So in short, clans are gatherings of players, sharing their enthusiasm for a game. What's more, the clan only exists because of the game. These groups can consist of merely a handful of people to as much as thousands, all enjoying the game together.

To the novice clans may seem as a small by-product of the huge games business. However, Judith Hertz, a well known game-analyst, has a different opinion:

"It is this web of relationships between players that sustains the videogame industry (...) These group dynamics are best represented by the vast network of self-organised combat clans that vie for dominance on the internet. No game company told players to form clans - they just emerged (...) and have persisted for years." ( Herz, 2002)

According to Herz, the social culture that is displayed in clans cannot be underestimated. Anne-Marie Schleiner, another expert on game culture, extends the value of clans from the virtual to the material world, as she says:

"Multiplayer games can be very social (...) Sometimes the social bonds developed in these clans extend beyond the game into friendship and players offer each other moral support through personal hardship and help each other find jobs" ( Ahuna, 2001)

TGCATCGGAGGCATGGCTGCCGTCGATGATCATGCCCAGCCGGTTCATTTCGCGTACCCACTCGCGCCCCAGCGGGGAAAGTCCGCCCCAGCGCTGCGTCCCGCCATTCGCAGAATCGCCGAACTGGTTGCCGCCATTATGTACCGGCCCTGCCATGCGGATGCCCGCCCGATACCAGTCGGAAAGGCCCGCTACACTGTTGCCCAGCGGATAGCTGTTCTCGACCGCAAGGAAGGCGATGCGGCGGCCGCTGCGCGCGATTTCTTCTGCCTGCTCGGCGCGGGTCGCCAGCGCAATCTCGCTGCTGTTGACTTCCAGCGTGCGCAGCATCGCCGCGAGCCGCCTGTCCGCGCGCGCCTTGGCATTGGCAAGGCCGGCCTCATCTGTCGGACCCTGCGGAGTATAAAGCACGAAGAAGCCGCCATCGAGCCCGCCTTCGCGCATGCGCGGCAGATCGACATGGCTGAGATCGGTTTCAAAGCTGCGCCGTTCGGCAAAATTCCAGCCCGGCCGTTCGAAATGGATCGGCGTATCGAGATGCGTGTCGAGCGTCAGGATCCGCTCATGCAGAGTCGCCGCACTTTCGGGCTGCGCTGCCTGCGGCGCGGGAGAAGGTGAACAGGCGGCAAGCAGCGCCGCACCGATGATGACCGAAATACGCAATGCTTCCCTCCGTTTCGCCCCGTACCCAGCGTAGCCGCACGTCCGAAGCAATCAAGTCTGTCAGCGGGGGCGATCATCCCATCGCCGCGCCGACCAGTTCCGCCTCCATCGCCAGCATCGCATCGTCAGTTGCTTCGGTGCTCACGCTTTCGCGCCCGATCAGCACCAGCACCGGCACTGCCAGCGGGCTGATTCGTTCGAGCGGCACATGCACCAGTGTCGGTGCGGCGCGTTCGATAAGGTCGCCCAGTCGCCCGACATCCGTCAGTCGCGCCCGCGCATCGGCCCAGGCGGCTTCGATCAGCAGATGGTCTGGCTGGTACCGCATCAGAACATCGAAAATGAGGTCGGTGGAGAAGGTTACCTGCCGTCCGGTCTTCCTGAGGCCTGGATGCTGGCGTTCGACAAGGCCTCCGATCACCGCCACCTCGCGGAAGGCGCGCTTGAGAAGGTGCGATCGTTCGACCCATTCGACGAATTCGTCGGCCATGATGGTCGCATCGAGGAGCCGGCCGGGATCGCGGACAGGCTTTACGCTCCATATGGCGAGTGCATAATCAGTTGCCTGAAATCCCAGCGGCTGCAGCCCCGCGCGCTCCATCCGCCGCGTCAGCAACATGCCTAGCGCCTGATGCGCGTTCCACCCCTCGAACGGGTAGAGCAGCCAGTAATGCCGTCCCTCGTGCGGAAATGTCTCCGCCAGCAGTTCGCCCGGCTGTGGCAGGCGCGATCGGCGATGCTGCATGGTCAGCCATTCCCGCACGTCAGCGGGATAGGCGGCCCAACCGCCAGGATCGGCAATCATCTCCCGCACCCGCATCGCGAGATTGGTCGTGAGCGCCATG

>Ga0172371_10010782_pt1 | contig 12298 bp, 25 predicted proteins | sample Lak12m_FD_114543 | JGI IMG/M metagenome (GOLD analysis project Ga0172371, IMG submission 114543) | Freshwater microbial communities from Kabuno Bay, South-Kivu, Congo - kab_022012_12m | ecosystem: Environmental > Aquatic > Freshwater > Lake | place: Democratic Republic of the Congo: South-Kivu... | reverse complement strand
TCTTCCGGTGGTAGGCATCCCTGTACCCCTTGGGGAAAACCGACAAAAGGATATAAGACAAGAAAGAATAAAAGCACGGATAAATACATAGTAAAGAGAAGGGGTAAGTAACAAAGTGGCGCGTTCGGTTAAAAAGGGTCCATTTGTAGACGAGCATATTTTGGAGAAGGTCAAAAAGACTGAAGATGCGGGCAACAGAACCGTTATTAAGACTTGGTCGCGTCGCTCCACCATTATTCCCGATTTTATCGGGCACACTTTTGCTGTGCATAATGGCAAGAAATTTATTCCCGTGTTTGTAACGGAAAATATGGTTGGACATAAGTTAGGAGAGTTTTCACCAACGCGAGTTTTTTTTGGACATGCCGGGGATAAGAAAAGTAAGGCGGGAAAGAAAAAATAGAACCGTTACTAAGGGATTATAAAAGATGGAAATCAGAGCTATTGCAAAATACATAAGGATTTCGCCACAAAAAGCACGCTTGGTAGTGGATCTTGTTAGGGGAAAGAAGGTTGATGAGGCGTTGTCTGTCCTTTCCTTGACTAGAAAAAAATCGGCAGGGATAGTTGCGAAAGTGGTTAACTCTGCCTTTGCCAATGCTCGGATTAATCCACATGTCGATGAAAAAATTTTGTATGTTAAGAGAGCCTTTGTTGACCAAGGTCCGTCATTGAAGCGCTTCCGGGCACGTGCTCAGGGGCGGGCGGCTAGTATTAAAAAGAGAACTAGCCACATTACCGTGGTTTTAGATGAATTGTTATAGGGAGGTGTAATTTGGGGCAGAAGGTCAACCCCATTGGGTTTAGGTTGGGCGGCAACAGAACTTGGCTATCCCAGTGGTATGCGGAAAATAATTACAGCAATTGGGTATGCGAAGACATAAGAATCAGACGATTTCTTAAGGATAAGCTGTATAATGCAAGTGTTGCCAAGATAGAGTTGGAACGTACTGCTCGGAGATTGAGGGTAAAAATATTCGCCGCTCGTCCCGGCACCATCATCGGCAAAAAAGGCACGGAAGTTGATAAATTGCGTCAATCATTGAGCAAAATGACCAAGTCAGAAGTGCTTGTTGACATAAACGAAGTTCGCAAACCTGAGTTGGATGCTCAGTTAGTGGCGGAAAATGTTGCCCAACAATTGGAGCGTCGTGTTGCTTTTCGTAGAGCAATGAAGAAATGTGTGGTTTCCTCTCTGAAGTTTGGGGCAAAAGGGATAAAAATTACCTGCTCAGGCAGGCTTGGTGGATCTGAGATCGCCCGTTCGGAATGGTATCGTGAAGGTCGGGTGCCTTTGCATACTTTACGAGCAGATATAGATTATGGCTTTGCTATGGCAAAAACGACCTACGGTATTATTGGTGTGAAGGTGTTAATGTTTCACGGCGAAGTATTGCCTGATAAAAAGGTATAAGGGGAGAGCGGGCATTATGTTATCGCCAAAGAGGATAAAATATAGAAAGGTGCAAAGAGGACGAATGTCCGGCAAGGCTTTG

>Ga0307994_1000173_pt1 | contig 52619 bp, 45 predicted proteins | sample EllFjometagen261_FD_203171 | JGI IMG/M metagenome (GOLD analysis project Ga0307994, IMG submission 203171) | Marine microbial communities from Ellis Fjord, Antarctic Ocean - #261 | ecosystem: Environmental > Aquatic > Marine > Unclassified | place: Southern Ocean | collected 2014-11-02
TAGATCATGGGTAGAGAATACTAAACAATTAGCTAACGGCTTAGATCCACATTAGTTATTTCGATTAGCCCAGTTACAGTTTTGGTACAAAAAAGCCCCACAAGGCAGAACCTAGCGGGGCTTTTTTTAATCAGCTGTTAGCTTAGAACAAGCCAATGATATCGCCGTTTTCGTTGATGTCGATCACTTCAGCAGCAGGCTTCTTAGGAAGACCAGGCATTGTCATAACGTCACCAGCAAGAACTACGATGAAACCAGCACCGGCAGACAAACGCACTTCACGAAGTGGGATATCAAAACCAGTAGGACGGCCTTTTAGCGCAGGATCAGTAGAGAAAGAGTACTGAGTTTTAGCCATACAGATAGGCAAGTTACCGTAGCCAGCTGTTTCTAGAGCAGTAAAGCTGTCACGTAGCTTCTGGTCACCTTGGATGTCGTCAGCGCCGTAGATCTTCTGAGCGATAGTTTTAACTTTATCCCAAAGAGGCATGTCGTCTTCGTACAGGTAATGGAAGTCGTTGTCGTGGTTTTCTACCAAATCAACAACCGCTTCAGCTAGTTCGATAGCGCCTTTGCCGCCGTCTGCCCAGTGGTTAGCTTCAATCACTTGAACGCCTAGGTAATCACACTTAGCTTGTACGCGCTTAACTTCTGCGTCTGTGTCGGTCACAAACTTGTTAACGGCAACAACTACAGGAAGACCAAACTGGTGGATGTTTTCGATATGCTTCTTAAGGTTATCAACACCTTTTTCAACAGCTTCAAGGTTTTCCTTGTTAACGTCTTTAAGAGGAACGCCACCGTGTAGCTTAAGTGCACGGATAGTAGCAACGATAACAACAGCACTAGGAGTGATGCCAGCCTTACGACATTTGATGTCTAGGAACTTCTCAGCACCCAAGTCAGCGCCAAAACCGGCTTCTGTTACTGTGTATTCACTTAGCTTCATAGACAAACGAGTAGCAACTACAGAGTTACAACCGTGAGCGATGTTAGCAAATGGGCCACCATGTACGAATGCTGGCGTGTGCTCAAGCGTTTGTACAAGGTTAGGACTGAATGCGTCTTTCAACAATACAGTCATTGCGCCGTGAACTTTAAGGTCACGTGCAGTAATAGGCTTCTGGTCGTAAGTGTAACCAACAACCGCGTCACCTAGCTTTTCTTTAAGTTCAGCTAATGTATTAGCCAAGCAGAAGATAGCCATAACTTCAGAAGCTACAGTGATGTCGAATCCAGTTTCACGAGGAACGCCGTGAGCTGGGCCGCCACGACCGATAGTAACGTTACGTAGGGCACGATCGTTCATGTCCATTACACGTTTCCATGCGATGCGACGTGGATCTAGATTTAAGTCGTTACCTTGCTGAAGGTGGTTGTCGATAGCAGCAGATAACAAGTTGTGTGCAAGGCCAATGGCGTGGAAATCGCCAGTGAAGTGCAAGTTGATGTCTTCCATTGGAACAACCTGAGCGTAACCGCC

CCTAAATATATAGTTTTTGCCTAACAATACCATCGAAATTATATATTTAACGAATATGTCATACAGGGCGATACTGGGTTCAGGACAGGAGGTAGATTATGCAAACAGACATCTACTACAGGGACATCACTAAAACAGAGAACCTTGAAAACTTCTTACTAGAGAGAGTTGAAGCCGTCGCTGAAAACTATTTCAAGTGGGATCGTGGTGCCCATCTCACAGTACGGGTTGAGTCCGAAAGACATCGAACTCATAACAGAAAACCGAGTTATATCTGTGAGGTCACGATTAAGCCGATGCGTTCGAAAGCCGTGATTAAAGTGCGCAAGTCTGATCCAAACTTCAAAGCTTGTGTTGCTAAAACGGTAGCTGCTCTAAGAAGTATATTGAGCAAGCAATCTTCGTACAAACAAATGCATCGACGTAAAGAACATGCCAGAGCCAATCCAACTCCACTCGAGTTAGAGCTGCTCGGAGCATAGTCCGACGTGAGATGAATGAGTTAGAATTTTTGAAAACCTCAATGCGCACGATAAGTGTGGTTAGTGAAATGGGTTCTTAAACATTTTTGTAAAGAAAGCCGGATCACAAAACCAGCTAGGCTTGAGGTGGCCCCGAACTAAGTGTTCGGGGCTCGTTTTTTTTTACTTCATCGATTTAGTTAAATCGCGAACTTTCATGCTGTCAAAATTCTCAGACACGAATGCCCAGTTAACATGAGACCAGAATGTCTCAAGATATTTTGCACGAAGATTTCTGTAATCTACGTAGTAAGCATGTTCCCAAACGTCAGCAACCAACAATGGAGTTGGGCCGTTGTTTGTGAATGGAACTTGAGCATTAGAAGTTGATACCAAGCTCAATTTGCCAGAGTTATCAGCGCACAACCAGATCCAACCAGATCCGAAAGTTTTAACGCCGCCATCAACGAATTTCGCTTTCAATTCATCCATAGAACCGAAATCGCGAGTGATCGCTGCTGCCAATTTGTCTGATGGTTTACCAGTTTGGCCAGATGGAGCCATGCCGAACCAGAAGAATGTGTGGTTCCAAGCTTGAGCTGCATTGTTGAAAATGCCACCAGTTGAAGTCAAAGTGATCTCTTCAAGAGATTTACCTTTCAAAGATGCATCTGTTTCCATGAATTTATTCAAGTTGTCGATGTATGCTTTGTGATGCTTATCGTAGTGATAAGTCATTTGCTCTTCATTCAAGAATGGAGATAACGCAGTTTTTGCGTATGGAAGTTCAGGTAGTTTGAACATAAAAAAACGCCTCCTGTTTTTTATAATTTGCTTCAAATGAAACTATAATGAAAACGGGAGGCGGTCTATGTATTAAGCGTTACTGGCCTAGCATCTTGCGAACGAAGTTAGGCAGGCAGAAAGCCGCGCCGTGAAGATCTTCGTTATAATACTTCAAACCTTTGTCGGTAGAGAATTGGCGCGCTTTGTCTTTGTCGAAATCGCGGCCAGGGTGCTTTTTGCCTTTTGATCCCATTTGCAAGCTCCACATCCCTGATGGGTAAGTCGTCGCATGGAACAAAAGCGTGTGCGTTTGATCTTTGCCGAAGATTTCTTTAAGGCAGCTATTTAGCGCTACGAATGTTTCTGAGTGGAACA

Some even express their enthusiasm about these game communities by wrapping them into a McLuhanism, as Cindy Ahuna does when she claims that:

"Communities have become an extension, a new medium of human touch" ( Ahuna, 2001)

So although the idea of a clan is indissolubly linked with the computer game itself, it also goes beyond the game and creates a new platform for intense interaction. But how is this being together in a social environment in daily practice experienced by the members of a clan: what do they actually do?